Chasen Shreve was one of several relievers to join the Yankees this off-season, coming over along with righty David Carpenter in the Manny Banuelos trade. The 24-year-old lefty was an 11th round draft pick in 2010 out of the College of Southern Nevada, where he was caught by future Nationals star Bryce Harper. Braves scouts felt confident about drafting Shreve even though he had a seemingly shaky 5.57 ERA in his final year of college and Baseball America noted some arm injuries. There was potential in him, and Atlanta capitalized by moving him to the bullpen. Through his first few years in the Braves' farm system, Shreve was steady, albeit without much development in his pitching repertoire. That changed last season.
Shreve's fastball previously sat in the mid-to-high 80s until 2014. Then he added velocity by "simply trying to throw harder," as John Sickels noted in this post at Minor League Ball. The pitched was amped up to the low-to-mid 90s instead, and oddly, his control improved rather than escaping him. Shreve throws a slider and changeup/splitter as well, and both also saw improvements with his more aggressive approach. His pitches missed bats and even his secondary pitches were clocked in the 80s. The slider in particular turned into a nice out pitch. Baseball works in mysterious ways.
Mississippi/Gwinnett (AA/AAA): 46 G, 63 2/3 IP, 2.69 ERA, 1.86 FIP, 12.2 K/9, 1.7 BB/9
Atlanta: 15 G, 12 1/3 IP, 0.73 ERA, 1.43 FIP, 11.0 K/9, 2.2 BB/9
The change in pitching style led to higher strikeout rates that Shreve hadn't achieved since college. He fanned 76 men in 54 1/3 innings with Double-A Mississippi, impressing the organization enough with his strides in command to earn a call-up straight to the big leagues on July 19th. After five fine games though, he was sent back to the minors when the Braves made some moves at the trade deadline, and Shreve spent the month of August with their Triple-A affiliate. He returned to the big club in September and finished off a terrific season with 15 strikeouts in 12 1/3 innings in the majors, offering a glimpse at a promising future out of the bullpen. It's not difficult these days to find lefties who can strike out Ryan Howard as Shreve does in the GIF above, but finding lefties whose velocity can regularly linger in the 90s? That's a weapon.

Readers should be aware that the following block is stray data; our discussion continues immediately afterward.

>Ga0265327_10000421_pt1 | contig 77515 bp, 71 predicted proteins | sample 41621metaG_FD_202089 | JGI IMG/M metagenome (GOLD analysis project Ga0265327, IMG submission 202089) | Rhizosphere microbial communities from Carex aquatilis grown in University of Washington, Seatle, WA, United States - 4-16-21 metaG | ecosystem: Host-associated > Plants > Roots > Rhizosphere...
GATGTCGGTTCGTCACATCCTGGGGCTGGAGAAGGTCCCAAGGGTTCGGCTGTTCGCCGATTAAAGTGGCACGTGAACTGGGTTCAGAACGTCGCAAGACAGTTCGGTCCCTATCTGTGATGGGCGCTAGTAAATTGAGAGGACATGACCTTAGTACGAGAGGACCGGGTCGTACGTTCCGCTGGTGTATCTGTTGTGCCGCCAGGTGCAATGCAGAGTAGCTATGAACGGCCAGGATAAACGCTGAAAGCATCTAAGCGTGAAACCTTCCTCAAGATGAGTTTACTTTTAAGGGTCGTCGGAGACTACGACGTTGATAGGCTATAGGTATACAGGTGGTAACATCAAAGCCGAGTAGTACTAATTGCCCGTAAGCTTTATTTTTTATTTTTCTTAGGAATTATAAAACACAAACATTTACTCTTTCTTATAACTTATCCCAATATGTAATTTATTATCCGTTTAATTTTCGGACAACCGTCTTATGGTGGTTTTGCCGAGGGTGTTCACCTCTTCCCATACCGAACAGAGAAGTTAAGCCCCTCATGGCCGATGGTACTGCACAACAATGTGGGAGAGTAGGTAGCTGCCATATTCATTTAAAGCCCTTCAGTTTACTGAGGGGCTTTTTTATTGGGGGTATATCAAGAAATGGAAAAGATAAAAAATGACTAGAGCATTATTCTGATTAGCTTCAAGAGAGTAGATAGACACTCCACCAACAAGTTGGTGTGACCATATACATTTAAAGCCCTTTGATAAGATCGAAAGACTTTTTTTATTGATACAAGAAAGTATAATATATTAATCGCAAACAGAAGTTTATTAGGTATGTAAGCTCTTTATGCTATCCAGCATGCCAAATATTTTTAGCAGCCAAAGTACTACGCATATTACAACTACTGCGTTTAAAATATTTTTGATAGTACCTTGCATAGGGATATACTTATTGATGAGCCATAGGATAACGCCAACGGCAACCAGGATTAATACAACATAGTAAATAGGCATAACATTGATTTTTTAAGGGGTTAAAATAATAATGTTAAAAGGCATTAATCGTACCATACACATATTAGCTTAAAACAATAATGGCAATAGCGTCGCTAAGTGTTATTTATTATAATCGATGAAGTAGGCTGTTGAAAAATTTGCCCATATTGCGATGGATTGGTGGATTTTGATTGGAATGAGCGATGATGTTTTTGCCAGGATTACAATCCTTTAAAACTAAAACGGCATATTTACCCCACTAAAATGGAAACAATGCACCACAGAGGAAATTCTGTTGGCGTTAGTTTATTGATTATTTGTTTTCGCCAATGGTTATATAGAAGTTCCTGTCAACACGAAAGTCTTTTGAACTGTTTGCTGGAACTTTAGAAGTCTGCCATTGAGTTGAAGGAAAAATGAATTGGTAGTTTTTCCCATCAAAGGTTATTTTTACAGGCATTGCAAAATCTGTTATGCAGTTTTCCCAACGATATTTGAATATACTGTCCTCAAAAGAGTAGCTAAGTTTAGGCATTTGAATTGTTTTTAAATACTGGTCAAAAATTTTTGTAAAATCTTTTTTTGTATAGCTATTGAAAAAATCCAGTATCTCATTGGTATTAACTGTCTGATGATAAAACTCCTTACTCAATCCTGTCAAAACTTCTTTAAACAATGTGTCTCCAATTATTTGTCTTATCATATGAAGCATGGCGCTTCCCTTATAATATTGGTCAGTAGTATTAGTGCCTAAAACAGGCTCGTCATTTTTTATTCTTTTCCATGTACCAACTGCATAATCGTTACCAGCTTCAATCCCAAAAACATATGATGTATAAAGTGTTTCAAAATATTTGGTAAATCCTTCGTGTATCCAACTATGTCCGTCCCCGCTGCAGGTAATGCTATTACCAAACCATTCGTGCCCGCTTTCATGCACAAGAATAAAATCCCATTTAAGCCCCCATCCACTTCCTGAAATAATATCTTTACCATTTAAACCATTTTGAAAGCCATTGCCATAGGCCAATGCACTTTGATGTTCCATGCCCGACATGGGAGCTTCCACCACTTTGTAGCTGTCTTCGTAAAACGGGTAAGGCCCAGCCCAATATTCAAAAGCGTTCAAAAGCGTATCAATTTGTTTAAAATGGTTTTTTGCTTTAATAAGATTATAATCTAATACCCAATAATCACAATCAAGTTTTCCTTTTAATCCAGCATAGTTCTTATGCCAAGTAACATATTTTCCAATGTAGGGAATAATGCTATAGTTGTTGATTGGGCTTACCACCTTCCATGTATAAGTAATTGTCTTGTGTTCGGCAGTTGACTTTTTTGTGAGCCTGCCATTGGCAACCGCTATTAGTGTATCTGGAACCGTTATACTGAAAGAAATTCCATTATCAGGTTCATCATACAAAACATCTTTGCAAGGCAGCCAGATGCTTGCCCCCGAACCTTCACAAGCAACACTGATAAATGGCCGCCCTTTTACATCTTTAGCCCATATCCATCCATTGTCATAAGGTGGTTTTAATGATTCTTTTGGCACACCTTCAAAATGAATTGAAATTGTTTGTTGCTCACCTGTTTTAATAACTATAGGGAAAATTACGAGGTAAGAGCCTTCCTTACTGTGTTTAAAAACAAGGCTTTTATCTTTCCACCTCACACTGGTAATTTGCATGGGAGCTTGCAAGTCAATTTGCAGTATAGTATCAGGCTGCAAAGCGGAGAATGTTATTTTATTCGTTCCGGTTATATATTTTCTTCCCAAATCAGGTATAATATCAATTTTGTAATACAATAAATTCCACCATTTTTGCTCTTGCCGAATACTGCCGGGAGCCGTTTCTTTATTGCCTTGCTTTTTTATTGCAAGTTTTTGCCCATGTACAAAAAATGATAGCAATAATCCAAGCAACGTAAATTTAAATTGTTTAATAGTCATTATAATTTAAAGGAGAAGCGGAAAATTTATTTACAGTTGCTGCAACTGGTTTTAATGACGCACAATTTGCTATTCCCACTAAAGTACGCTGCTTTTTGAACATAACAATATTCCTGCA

The Yankees' bullpen is well-stocked right now with a number of strong arms, particularly from the left side. Whereas last year, most of the lefty appearances out of the 'pen came from Matt Thornton (whom the Yankees deemed expendable in August when the Nationals claimed him off waivers) and David Huff (cool story, 2014), the Yankees have Andrew Miller, Justin Wilson, and Shreve, not to mention non-roster invitee prospects Jacob Lindgren and Tyler Webb. Of the group, only Miller and Wilson are assured spots on the major league roster, but while Shreve would be a third lefty, that doesn't mean he would be a bad idea. He shouldn't be pigeonholed into a LOOGY role yet since he actually fared a little better against righties than lefties in 2014 (.596 OPS vs. .630).
That being said, Shreve might only make the Opening Day roster if there's an injury of some kind. The bullpen is only going to be so large, and with five spots currently locked up by Dellin Betances, Miller, Carpenter, Wilson, and Adam Warren in some capacity, that doesn't leave much room, especially since the team seems to like Esmil Rogers. It won't be the end of the world if Shreve spends a little time in Triple-A Scranton, but he's big-league ready right now. Whenever the Yankees call on him, he will be ready, and if last year is any indication, he will certainly be able.